liqueur lĭkûr´ [key], strong alcoholic beverage made of almost neutral spirits, flavored with herb mixtures, fruits, or other materials, and usually sweetened. The name derives from the Latin word to melt. Liqueur can be produced by either macerating the flavoring elements in alcohol, which is then distilled or by percolation, which passes heated alcohol through the flavorings. In both processes, the flavored spirit is sweetened with sugar, syrup, or honey; coloring, if desired, can be added. The mixture is filtered, aged if preferred, and bottled. The processes and ingredients are often strictly guarded secrets. No more than three people at one time are said to know the formula for making Benedictine. The alcoholic content of liqueurs usually ranges from about 34 to 60 proof, but can reach 100 proof. Liqueurs are usually served after dinner and sipped from small glasses, a process said to aid digestion. Indeed, many famous liqueurs, notably benedictine and chartreuse, were invented by monks experimenting with herbs and other plants in the search for medicines. Other liqueurs include kirsch, kümmel, Cointreau, crème de menthe, Drambuie, and Grand Marnier. Both Cointreau and Grand Marnier are types of curaçao, a liqueur flavored with the dried peel of the green oranges from the West Indian island of Curaçao. The fruit brandies known as eaux-de-vie, sometimes referred to as liqueurs, are not members of this category.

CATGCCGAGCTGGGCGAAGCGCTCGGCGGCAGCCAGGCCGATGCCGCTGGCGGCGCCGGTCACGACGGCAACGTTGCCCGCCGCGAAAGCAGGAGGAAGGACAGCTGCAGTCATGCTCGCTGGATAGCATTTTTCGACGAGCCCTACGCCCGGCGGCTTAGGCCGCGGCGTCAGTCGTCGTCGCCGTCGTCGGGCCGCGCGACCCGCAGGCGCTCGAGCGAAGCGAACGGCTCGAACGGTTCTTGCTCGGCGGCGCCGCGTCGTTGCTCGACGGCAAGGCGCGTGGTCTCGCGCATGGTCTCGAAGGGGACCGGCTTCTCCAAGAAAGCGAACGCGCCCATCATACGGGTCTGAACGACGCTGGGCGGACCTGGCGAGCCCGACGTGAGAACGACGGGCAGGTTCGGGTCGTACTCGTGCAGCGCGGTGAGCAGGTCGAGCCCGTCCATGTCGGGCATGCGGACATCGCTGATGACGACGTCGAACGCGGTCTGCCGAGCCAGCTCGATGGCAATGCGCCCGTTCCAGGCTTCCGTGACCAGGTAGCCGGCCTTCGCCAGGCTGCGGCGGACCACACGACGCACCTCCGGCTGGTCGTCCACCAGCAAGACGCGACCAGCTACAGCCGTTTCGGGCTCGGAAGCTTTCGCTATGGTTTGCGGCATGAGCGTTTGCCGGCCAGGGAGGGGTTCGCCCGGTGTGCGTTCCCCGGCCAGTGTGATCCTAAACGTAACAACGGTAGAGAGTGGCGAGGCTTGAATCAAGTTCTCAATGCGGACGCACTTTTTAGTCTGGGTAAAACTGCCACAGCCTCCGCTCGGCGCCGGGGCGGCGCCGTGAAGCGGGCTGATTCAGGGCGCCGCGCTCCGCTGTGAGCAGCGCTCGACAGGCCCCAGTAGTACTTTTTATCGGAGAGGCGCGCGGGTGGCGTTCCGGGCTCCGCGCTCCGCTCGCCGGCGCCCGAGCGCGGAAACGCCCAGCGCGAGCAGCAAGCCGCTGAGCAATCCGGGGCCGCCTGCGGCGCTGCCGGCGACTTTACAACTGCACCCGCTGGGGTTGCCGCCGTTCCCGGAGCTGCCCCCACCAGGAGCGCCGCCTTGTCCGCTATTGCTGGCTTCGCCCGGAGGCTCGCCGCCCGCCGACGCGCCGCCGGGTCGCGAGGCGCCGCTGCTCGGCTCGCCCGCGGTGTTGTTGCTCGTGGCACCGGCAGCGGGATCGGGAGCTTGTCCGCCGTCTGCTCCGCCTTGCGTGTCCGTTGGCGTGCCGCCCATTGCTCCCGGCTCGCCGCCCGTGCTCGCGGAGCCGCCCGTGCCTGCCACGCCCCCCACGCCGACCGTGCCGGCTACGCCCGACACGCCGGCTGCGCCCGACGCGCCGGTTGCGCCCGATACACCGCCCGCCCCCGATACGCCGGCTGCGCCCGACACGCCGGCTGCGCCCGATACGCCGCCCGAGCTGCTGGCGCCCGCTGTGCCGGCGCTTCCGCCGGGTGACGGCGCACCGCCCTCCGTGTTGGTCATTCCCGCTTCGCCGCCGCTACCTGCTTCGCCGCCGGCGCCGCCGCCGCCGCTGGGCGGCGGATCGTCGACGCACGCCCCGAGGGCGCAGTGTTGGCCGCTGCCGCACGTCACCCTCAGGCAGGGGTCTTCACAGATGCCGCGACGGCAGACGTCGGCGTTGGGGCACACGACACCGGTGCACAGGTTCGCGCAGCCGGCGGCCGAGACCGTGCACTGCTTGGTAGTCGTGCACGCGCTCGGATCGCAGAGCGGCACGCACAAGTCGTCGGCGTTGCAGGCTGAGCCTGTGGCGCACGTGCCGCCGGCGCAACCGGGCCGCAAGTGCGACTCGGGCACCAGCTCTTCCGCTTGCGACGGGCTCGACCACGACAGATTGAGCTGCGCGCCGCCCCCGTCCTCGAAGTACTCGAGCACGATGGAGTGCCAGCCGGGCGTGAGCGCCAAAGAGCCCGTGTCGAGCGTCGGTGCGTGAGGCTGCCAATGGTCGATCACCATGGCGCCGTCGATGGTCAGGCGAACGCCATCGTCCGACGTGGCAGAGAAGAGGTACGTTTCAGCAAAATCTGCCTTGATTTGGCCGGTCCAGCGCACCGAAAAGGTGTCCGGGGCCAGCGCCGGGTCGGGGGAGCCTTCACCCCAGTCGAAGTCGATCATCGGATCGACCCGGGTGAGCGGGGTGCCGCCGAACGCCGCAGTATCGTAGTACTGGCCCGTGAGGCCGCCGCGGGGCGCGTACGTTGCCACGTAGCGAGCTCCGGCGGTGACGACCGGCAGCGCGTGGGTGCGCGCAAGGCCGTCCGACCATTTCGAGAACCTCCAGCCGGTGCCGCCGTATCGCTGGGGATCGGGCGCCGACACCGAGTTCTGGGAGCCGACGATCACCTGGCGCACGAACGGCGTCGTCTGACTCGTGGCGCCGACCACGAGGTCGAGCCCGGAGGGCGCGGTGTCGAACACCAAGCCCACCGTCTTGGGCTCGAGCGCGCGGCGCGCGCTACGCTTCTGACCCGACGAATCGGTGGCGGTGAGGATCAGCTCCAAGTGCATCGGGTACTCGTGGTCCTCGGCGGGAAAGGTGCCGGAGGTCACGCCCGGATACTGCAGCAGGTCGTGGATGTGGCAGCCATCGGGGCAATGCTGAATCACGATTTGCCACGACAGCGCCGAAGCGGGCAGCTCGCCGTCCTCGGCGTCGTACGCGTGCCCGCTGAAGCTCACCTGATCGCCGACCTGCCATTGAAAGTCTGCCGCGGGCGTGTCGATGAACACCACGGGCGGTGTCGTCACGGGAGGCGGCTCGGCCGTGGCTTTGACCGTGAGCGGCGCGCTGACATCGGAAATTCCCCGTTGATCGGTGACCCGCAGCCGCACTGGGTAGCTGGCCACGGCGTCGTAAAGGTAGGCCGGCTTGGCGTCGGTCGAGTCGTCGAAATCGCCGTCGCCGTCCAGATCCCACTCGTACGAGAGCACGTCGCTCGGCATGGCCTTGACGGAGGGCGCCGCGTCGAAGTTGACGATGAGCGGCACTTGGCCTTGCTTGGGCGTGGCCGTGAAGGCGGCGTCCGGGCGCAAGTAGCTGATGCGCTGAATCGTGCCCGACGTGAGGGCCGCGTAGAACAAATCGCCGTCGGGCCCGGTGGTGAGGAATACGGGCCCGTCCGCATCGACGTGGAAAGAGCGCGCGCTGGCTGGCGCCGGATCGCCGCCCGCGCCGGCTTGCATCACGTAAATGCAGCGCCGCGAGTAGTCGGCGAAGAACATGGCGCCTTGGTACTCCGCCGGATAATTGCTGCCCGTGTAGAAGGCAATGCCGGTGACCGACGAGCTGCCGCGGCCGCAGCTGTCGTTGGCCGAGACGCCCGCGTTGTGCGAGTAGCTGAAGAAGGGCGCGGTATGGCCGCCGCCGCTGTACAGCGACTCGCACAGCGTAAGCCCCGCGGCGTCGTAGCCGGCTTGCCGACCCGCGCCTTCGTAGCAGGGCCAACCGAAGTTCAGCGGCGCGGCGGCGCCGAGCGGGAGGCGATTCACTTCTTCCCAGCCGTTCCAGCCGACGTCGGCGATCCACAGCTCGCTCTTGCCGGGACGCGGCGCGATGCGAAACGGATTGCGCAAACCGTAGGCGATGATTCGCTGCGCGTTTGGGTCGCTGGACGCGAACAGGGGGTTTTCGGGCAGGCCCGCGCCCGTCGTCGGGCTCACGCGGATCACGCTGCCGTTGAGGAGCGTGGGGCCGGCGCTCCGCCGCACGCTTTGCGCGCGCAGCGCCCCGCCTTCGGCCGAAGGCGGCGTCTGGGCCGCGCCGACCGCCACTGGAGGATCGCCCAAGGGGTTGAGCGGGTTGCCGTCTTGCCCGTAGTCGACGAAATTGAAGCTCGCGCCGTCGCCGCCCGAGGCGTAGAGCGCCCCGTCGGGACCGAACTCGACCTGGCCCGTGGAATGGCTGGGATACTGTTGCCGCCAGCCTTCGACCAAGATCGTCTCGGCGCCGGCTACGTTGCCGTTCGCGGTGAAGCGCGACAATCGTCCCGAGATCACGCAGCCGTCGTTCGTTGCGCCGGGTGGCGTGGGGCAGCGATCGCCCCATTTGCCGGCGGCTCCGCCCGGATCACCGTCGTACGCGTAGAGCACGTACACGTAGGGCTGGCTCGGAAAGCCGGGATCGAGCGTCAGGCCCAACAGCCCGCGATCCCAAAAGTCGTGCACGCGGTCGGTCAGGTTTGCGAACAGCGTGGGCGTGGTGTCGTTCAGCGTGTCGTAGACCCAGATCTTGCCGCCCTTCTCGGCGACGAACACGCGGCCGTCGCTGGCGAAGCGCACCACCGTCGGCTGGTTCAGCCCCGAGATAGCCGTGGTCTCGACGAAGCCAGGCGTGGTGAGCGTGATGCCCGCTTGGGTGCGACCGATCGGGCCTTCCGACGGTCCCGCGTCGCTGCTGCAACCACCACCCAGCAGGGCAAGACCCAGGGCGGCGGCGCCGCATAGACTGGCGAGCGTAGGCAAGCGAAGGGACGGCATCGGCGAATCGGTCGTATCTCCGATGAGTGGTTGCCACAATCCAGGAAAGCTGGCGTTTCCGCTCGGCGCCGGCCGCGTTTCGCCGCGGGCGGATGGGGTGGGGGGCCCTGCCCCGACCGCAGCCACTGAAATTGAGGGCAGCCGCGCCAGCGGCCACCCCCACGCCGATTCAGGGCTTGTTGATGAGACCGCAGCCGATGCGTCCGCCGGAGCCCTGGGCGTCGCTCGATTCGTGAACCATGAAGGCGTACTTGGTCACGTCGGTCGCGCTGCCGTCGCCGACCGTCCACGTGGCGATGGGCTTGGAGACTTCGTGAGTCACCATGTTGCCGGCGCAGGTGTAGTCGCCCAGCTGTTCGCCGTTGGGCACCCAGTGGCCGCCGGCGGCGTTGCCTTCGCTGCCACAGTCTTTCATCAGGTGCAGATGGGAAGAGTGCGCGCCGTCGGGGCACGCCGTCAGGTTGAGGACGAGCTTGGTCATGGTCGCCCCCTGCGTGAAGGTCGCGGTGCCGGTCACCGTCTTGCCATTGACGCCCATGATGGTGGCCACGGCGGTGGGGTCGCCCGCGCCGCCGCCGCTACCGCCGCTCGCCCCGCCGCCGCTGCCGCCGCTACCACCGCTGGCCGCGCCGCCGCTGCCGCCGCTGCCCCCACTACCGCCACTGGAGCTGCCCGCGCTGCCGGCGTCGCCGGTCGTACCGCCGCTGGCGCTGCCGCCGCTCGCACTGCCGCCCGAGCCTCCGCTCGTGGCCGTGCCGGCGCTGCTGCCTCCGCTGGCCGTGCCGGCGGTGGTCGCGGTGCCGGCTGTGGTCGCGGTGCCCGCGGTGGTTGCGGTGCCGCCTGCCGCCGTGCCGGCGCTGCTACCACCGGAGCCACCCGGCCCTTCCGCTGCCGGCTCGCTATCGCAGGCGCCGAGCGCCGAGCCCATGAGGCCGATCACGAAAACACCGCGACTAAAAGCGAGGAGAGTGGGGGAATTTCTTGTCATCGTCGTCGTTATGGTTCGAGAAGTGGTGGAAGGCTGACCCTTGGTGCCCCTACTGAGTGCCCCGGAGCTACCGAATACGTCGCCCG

The Columbia Electronic Encyclopedia, 6th ed. Copyright © 2023, Columbia University Press. All rights reserved.
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